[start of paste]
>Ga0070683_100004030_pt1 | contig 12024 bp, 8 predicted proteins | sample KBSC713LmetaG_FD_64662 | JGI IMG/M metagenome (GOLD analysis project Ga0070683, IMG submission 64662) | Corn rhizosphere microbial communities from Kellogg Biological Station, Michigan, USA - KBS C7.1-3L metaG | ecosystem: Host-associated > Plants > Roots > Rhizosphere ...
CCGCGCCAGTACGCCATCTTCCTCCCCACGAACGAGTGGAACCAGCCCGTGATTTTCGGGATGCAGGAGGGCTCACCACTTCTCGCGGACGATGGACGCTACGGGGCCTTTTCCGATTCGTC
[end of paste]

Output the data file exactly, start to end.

>Ga0070683_100004030_pt1 | contig 12024 bp, 8 predicted proteins | sample KBSC713LmetaG_FD_64662 | JGI IMG/M metagenome (GOLD analysis project Ga0070683, IMG submission 64662) | Corn rhizosphere microbial communities from Kellogg Biological Station, Michigan, USA - KBS C7.1-3L metaG | ecosystem: Host-associated > Plants > Roots > Rhizosphere ...
CCGCGCCAGTACGCCATCTTCCTCCCCACGAACGAGTGGAACCAGCCCGTGATTTTCGGGATGCAGGAGGGCTCACCACTTCTCGCGGACGATGGACGCTACGGGGCCTTTTCCGATTCGTC